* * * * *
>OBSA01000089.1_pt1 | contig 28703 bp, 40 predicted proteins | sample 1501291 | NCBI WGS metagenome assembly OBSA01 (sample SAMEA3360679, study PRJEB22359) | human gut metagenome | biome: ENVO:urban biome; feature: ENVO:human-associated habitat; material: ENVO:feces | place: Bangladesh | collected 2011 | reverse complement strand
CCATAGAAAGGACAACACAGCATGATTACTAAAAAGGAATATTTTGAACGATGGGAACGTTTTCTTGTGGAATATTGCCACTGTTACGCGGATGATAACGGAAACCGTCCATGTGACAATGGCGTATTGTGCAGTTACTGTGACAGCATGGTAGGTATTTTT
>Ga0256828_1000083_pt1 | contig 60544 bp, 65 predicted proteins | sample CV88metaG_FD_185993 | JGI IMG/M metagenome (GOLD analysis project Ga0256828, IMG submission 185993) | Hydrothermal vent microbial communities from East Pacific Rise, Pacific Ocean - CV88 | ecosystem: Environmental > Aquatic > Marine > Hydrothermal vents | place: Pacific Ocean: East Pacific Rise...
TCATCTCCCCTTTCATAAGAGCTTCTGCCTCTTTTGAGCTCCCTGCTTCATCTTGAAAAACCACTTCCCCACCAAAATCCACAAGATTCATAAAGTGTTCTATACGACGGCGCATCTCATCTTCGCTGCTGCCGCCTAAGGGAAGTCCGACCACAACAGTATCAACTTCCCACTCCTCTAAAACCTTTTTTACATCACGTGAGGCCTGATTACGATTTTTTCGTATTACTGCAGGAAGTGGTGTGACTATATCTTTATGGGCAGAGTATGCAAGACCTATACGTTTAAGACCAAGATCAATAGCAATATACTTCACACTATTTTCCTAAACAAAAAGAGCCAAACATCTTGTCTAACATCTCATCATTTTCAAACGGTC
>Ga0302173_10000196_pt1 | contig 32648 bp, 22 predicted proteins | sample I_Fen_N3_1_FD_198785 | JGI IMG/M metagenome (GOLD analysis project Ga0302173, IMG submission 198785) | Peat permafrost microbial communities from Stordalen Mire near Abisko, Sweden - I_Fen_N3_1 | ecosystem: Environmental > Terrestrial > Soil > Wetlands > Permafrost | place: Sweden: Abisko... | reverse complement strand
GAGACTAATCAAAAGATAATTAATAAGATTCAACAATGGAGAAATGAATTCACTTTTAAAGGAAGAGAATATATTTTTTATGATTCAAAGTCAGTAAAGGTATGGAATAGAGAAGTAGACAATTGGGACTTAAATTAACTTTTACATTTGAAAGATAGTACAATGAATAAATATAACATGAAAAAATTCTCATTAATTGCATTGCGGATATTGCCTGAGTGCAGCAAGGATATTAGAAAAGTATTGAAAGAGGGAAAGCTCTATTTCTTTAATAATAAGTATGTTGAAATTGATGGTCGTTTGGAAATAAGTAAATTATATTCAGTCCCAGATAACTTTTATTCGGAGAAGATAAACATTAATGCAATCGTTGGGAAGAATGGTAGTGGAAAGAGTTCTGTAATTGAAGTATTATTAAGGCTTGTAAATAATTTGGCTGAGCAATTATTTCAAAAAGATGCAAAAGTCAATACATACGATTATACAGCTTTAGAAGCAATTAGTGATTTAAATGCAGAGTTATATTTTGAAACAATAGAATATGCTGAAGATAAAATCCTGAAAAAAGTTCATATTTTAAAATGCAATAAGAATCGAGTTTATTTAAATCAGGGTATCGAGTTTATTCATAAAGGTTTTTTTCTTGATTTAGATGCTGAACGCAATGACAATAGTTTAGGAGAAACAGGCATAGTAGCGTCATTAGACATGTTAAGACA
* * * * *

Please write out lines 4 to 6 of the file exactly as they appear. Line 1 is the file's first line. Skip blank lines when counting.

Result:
TCATCTCCCCTTTCATAAGAGCTTCTGCCTCTTTTGAGCTCCCTGCTTCATCTTGAAAAACCACTTCCCCACCAAAATCCACAAGATTCATAAAGTGTTCTATACGACGGCGCATCTCATCTTCGCTGCTGCCGCCTAAGGGAAGTCCGACCACAACAGTATCAACTTCCCACTCCTCTAAAACCTTTTTTACATCACGTGAGGCCTGATTACGATTTTTTCGTATTACTGCAGGAAGTGGTGTGACTATATCTTTATGGGCAGAGTATGCAAGACCTATACGTTTAAGACCAAGATCAATAGCAATATACTTCACACTATTTTCCTAAACAAAAAGAGCCAAACATCTTGTCTAACATCTCATCATTTTCAAACGGTC
>Ga0302173_10000196_pt1 | contig 32648 bp, 22 predicted proteins | sample I_Fen_N3_1_FD_198785 | JGI IMG/M metagenome (GOLD analysis project Ga0302173, IMG submission 198785) | Peat permafrost microbial communities from Stordalen Mire near Abisko, Sweden - I_Fen_N3_1 | ecosystem: Environmental > Terrestrial > Soil > Wetlands > Permafrost | place: Sweden: Abisko... | reverse complement strand
GAGACTAATCAAAAGATAATTAATAAGATTCAACAATGGAGAAATGAATTCACTTTTAAAGGAAGAGAATATATTTTTTATGATTCAAAGTCAGTAAAGGTATGGAATAGAGAAGTAGACAATTGGGACTTAAATTAACTTTTACATTTGAAAGATAGTACAATGAATAAATATAACATGAAAAAATTCTCATTAATTGCATTGCGGATATTGCCTGAGTGCAGCAAGGATATTAGAAAAGTATTGAAAGAGGGAAAGCTCTATTTCTTTAATAATAAGTATGTTGAAATTGATGGTCGTTTGGAAATAAGTAAATTATATTCAGTCCCAGATAACTTTTATTCGGAGAAGATAAACATTAATGCAATCGTTGGGAAGAATGGTAGTGGAAAGAGTTCTGTAATTGAAGTATTATTAAGGCTTGTAAATAATTTGGCTGAGCAATTATTTCAAAAAGATGCAAAAGTCAATACATACGATTATACAGCTTTAGAAGCAATTAGTGATTTAAATGCAGAGTTATATTTTGAAACAATAGAATATGCTGAAGATAAAATCCTGAAAAAAGTTCATATTTTAAAATGCAATAAGAATCGAGTTTATTTAAATCAGGGTATCGAGTTTATTCATAAAGGTTTTTTTCTTGATTTAGATGCTGAACGCAATGACAATAGTTTAGGAGAAACAGGCATAGTAGCGTCATTAGACATGTTAAGACA